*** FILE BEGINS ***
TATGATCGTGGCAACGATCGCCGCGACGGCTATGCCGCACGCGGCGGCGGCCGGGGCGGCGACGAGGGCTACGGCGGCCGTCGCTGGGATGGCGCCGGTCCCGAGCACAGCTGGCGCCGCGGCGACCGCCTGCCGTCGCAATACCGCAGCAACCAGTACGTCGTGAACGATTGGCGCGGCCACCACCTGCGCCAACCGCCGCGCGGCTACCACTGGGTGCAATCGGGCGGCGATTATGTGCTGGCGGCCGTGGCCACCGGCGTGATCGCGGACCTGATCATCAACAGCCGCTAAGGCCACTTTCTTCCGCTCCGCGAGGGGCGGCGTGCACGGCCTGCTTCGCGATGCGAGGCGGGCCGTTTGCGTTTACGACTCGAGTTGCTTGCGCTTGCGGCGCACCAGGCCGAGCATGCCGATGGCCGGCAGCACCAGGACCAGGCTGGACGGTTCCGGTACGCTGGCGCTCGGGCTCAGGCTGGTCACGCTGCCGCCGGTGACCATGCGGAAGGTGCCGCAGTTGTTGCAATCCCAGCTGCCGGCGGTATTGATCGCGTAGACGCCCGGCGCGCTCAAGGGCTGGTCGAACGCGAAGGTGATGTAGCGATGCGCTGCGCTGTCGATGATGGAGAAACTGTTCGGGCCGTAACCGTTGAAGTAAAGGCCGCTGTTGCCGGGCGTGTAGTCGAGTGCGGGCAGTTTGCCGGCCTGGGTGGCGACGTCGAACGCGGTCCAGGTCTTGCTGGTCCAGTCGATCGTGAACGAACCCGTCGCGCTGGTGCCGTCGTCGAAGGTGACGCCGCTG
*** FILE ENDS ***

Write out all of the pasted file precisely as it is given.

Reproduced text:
TATGATCGTGGCAACGATCGCCGCGACGGCTATGCCGCACGCGGCGGCGGCCGGGGCGGCGACGAGGGCTACGGCGGCCGTCGCTGGGATGGCGCCGGTCCCGAGCACAGCTGGCGCCGCGGCGACCGCCTGCCGTCGCAATACCGCAGCAACCAGTACGTCGTGAACGATTGGCGCGGCCACCACCTGCGCCAACCGCCGCGCGGCTACCACTGGGTGCAATCGGGCGGCGATTATGTGCTGGCGGCCGTGGCCACCGGCGTGATCGCGGACCTGATCATCAACAGCCGCTAAGGCCACTTTCTTCCGCTCCGCGAGGGGCGGCGTGCACGGCCTGCTTCGCGATGCGAGGCGGGCCGTTTGCGTTTACGACTCGAGTTGCTTGCGCTTGCGGCGCACCAGGCCGAGCATGCCGATGGCCGGCAGCACCAGGACCAGGCTGGACGGTTCCGGTACGCTGGCGCTCGGGCTCAGGCTGGTCACGCTGCCGCCGGTGACCATGCGGAAGGTGCCGCAGTTGTTGCAATCCCAGCTGCCGGCGGTATTGATCGCGTAGACGCCCGGCGCGCTCAAGGGCTGGTCGAACGCGAAGGTGATGTAGCGATGCGCTGCGCTGTCGATGATGGAGAAACTGTTCGGGCCGTAACCGTTGAAGTAAAGGCCGCTGTTGCCGGGCGTGTAGTCGAGTGCGGGCAGTTTGCCGGCCTGGGTGGCGACGTCGAACGCGGTCCAGGTCTTGCTGGTCCAGTCGATCGTGAACGAACCCGTCGCGCTGGTGCCGTCGTCGAAGGTGACGCCGCTG